There’s a fine line between having a cinematic style and constant retreads, and it’s one that Tim Burton has been walking for decades. In fact, he’s smashed through it on a number of occasions. While the last half-decade has produced the financially successful, but critically questionable, Alice in Wonderland, it’s also shown that Burton is a filmmaker that often gets mired in the same Gothic sameness of Dark Shadows. He’s even reworked his own material with Frankenweenie, a remake of one of his earliest shorts. Despite a brief foray into biography with Big Eyes, Burton’s latest falls back on familiar aesthetic trappings, forcing the source material’s innate charms to find their own way into the light.
Based on the books by Ransom Riggs, we follow 16-year-old Jacob “Jake” Portman (Asa Butterfield) following the mysterious death of his grandfather Abe (Terrence Stamp). Convinced that the stories Abe told him about monsters and special children were real, he and his father (Chris O’Dowd) travel to an island off the coast of Wales to find the remnants of Miss Peregrine’s (Eva Green) Home for Peculiar Children. Transported to a loop in time where the 3 September 1943 plays out like Groundhog Day, Miss Peregrine protects for her “peculiar” children, who each possess various abilities through a genetic mutation, from Barron (Samuel L. Jackson) and his evil Hollows.
Despite the Burton frippery, MISS PEREGRINE’S HOME FOR PECULIAR CHILDREN is a very conventional film in terms of its overall narrative. That’s not to say that there isn’t an imaginative series of set-pieces. After all, this is a film that has a child with a mouth in the back of her head, another with a beehive in his stomach, and yet another who can resurrect the dead with a seemingly infinite supply of hearts he carries around. In particular, the scenes surrounding the aerokinetic Emma Bloom (Ella Purnell) creating pockets of air inside a sunken ship are quite spectacular. Yet Jane Goldman’s script feels tethered to convention, just as the light-as-air Emma is grounded by lead shoes and rope. The film almost ambles through its first two acts before reaching the inevitable confrontation, knowing that it had to tick off certain touchstones and just making the check-boxes a little larger.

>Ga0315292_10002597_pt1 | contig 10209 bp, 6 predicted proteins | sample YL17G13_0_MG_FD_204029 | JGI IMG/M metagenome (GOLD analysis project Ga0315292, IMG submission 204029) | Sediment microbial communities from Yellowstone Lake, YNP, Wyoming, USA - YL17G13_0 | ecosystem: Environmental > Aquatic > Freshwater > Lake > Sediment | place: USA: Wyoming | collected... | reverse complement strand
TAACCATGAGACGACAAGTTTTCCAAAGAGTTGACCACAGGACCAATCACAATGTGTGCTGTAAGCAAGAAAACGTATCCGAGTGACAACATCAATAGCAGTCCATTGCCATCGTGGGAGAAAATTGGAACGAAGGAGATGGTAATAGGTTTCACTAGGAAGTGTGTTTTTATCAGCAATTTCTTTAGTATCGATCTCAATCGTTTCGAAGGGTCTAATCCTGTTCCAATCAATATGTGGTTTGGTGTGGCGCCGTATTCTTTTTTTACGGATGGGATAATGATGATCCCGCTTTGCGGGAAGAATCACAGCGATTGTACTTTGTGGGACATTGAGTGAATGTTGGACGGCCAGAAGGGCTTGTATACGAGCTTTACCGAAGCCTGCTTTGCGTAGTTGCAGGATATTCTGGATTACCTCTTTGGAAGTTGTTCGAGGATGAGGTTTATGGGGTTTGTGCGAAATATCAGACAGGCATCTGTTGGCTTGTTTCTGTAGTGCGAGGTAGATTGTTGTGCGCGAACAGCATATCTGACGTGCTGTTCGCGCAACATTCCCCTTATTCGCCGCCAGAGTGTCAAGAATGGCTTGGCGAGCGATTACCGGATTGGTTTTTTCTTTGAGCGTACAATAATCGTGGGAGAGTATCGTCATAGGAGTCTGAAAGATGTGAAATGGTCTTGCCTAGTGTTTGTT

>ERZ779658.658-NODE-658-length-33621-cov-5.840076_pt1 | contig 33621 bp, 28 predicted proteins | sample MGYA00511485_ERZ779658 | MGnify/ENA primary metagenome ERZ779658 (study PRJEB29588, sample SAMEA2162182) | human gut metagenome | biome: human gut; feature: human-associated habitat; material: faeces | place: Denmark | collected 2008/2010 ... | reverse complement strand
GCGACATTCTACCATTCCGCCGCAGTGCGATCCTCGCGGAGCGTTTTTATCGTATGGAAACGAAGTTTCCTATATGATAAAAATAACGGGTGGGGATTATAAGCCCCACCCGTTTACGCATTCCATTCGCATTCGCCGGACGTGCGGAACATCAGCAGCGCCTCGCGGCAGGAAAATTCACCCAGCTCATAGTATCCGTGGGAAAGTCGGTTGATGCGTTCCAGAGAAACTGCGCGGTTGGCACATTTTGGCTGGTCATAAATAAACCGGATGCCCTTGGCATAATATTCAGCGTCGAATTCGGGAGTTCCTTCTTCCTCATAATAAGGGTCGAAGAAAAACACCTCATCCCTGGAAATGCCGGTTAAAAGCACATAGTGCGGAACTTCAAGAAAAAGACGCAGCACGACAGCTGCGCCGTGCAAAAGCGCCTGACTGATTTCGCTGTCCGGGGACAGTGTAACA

The cast is a mixed bag, or a peculiar lot if you prefer, with Butterfield and the usually reliable O’Dowd presenting some of the more distracting performances. Both UK-born actors give “American” accents that are not only geographically inconsistent, but ones that regularly slip throughout the film. Of the children, only the seasoned Purnell (Maleficent, Kick-Ass 2, Never Let Me Go) manages to warrant any emotional investment. Green is outstanding, and possibly the best thing in the film as she slips effortlessly back into Burton’s world, conclusively proving that she is the master of throwing shade on screen.
Burton’s film will undoubtedly remind you of other adapted franchises, not least of which are the X-Men and Harry Potter films. This is to be expected when you are dealing with homes for children born with special abilities, and a young man who suddenly finds out that he belongs to that world. That said, while it may be derivative, at least in a way that all stories share some commonality, there’s an indefinable charm that compels you to stay a while longer.